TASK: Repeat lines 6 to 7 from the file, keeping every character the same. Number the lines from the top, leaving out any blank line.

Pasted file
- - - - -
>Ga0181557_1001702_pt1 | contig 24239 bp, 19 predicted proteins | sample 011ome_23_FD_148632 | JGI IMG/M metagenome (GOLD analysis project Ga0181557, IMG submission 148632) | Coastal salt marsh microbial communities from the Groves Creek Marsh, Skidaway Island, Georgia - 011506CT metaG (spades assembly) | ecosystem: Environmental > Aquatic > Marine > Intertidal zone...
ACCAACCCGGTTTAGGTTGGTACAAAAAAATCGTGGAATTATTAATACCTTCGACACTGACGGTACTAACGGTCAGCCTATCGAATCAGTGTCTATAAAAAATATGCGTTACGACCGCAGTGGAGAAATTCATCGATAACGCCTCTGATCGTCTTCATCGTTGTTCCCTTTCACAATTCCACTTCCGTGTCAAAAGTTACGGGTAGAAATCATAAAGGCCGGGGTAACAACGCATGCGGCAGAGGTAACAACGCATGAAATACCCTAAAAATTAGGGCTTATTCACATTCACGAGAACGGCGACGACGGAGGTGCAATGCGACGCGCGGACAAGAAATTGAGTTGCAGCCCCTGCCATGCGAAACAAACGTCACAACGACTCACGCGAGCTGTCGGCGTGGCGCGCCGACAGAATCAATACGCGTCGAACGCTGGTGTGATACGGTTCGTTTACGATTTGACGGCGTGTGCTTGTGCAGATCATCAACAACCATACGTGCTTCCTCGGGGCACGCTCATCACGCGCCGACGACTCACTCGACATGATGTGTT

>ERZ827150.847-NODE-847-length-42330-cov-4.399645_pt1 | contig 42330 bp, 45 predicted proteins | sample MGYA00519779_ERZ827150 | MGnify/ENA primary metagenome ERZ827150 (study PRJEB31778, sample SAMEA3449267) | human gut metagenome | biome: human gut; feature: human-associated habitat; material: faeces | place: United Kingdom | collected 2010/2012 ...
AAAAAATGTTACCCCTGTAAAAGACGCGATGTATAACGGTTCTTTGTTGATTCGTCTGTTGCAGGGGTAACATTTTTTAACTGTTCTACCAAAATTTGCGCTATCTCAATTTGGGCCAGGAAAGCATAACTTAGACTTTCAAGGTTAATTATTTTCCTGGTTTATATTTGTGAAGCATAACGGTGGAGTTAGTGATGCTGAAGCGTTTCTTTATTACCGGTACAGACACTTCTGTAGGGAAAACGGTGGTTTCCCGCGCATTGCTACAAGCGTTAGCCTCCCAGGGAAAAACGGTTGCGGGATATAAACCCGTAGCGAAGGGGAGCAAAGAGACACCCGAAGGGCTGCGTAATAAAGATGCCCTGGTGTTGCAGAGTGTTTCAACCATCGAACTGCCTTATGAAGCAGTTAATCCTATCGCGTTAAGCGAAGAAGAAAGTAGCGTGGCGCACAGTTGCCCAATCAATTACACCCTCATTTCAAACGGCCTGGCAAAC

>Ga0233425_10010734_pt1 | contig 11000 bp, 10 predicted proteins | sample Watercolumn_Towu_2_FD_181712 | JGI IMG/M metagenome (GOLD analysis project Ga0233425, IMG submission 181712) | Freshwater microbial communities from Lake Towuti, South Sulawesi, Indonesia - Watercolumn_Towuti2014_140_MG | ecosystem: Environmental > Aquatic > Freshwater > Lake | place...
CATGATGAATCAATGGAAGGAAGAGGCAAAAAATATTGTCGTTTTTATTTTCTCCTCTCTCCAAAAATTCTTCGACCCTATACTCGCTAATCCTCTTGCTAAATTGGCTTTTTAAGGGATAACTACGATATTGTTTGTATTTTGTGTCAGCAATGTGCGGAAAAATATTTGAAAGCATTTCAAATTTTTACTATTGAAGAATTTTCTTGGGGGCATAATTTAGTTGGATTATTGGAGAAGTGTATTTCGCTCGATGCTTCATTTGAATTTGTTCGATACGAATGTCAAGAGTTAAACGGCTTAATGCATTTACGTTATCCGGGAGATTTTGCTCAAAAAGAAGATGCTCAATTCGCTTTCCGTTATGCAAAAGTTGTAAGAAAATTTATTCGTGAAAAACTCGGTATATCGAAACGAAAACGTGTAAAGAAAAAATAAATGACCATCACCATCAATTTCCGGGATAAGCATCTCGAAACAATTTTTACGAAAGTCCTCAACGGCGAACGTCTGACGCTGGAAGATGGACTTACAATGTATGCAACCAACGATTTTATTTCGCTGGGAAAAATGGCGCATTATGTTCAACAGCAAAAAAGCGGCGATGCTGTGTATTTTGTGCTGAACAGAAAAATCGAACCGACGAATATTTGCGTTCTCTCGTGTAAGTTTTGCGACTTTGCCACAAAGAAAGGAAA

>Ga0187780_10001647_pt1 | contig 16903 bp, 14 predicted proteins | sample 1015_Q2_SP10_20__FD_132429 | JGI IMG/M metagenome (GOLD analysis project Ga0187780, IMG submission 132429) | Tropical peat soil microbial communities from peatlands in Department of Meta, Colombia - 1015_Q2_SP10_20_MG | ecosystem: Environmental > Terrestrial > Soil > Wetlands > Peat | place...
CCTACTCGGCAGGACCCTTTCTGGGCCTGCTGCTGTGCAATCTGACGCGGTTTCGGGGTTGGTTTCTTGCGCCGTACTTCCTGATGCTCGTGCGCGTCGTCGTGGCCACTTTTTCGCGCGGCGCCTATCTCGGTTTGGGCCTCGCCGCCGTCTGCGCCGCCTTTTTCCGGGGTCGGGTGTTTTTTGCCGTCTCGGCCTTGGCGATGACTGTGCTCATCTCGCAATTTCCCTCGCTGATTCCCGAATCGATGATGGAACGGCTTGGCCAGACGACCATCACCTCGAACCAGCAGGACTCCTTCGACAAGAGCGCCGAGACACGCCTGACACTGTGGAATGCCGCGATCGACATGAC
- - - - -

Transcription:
CATGATGAATCAATGGAAGGAAGAGGCAAAAAATATTGTCGTTTTTATTTTCTCCTCTCTCCAAAAATTCTTCGACCCTATACTCGCTAATCCTCTTGCTAAATTGGCTTTTTAAGGGATAACTACGATATTGTTTGTATTTTGTGTCAGCAATGTGCGGAAAAATATTTGAAAGCATTTCAAATTTTTACTATTGAAGAATTTTCTTGGGGGCATAATTTAGTTGGATTATTGGAGAAGTGTATTTCGCTCGATGCTTCATTTGAATTTGTTCGATACGAATGTCAAGAGTTAAACGGCTTAATGCATTTACGTTATCCGGGAGATTTTGCTCAAAAAGAAGATGCTCAATTCGCTTTCCGTTATGCAAAAGTTGTAAGAAAATTTATTCGTGAAAAACTCGGTATATCGAAACGAAAACGTGTAAAGAAAAAATAAATGACCATCACCATCAATTTCCGGGATAAGCATCTCGAAACAATTTTTACGAAAGTCCTCAACGGCGAACGTCTGACGCTGGAAGATGGACTTACAATGTATGCAACCAACGATTTTATTTCGCTGGGAAAAATGGCGCATTATGTTCAACAGCAAAAAAGCGGCGATGCTGTGTATTTTGTGCTGAACAGAAAAATCGAACCGACGAATATTTGCGTTCTCTCGTGTAAGTTTTGCGACTTTGCCACAAAGAAAGGAAA

>Ga0187780_10001647_pt1 | contig 16903 bp, 14 predicted proteins | sample 1015_Q2_SP10_20__FD_132429 | JGI IMG/M metagenome (GOLD analysis project Ga0187780, IMG submission 132429) | Tropical peat soil microbial communities from peatlands in Department of Meta, Colombia - 1015_Q2_SP10_20_MG | ecosystem: Environmental > Terrestrial > Soil > Wetlands > Peat | place...